This is a warm and likable album that combines the blues, country and rock. Patershuk says of the album: “It’s a mixed bag, which is how I like my bags. You’ll hear country and western, folk, rock ‘n’ roll, singer songwriter and blues songs.” And you do.
Opener The Blues Don’t Bother Me is a pleasant but formulaic introduction to the album, with twanging guitar and a very nice organ solo.
Ernest Tubb Had Fuzzy Slippers is where Patershuk starts to mix his bags, a slow ballad about Ernest Tubb, the Texas Troubadour (a record store in Nashville still bears his name). In 1957 Tubbs, who likes a beer, walked into the lobby of the National Life Building in Nashville and fired a .357 magnum, intending to shoot music producer Jim Denny. He shot at the wrong man but missed anyway, and was charged with public drunkenness. (Only in the US could an inebriated man fire a big gun in public and only get charged with being drunk). This song tells that tale, slowly and with some Nashville-style twangs.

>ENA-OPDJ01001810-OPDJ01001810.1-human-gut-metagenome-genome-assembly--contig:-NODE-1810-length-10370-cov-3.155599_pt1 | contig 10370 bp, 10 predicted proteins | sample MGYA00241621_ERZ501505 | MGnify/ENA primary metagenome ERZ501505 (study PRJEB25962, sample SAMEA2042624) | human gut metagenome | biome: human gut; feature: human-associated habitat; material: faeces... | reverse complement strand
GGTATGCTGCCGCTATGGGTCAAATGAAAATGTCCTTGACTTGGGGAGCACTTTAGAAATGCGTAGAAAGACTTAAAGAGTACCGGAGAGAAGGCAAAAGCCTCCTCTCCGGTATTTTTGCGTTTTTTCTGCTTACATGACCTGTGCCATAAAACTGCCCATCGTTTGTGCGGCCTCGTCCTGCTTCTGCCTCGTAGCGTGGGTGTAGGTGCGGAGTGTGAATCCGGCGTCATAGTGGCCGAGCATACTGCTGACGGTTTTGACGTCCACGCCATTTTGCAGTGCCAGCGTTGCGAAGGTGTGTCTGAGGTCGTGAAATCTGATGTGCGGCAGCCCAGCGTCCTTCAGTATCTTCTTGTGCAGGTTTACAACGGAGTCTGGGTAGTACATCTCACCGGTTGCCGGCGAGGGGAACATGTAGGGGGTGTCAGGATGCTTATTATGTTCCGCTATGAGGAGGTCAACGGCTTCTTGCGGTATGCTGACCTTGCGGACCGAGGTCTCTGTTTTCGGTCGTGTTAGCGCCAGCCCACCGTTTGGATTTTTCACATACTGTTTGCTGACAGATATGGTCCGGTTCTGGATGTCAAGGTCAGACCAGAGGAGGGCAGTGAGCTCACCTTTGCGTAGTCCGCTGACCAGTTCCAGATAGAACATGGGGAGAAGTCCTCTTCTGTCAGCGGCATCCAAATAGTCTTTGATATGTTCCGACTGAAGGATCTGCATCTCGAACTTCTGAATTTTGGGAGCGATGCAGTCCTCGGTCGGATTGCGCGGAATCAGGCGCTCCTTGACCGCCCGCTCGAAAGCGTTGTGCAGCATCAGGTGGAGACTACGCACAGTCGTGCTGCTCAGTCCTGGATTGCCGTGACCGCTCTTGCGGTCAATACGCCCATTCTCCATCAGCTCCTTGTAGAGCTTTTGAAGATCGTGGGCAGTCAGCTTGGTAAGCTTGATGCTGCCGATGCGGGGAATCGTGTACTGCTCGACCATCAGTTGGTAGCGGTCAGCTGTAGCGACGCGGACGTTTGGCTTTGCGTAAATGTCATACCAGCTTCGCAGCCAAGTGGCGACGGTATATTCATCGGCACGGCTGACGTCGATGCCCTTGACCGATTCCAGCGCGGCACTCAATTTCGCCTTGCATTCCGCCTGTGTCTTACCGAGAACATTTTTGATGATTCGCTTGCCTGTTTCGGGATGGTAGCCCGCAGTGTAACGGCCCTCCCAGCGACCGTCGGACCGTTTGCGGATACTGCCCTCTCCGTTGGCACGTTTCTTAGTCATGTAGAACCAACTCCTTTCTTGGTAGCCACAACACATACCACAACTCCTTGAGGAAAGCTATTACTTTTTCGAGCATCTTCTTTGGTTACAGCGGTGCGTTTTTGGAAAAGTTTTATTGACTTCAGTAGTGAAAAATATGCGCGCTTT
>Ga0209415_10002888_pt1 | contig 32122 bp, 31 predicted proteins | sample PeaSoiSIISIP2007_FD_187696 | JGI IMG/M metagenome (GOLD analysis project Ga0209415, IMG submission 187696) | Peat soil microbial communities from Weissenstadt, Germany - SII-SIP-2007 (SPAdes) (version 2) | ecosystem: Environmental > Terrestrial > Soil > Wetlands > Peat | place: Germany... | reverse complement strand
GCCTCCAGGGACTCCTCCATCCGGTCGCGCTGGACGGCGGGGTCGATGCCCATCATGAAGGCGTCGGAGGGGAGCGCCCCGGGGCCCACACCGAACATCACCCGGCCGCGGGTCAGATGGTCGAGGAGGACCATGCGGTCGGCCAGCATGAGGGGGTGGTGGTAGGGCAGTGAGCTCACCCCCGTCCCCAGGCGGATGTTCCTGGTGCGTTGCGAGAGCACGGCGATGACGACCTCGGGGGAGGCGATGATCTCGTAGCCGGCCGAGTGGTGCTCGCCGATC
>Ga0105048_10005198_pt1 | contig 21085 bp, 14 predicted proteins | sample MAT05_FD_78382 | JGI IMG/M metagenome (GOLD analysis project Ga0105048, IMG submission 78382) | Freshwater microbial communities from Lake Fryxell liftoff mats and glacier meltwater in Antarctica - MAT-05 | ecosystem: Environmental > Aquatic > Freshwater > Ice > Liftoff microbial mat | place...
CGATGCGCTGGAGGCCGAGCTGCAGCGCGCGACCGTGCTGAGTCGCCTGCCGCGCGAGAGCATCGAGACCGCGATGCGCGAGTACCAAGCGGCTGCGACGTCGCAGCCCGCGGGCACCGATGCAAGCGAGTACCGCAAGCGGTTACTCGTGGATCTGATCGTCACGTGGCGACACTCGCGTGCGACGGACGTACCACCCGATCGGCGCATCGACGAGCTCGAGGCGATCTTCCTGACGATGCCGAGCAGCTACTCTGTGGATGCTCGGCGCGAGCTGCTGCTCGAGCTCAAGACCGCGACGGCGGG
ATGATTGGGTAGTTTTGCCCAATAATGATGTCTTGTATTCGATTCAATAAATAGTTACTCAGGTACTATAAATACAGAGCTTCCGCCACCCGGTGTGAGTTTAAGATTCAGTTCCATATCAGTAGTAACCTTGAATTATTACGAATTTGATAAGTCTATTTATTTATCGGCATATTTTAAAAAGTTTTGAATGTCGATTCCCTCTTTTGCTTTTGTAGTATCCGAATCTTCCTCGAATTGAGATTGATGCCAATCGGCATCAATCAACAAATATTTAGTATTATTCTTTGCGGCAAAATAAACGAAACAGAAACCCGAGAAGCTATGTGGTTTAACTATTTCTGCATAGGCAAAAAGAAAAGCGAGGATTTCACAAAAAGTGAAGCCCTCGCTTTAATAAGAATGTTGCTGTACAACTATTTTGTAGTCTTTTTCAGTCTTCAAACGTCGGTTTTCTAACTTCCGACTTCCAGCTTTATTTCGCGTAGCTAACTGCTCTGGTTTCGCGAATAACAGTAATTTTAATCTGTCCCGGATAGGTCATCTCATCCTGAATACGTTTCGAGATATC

There are four horse-related instrumentals and the first, For Bravery And Good Fortune is where the album warms up, some lovely low twanging country guitar and tasty keyboard. (The others are For Lighter Loads, To Know the Future and For Fond Remembrance).
It’s all nice and comforting. There’s a good cover of The Grateful Dead’s Sugaree, one of the standouts. He’s doing nothing new but his warm voice and readiness to embrace different genres make this a pleasing listen.
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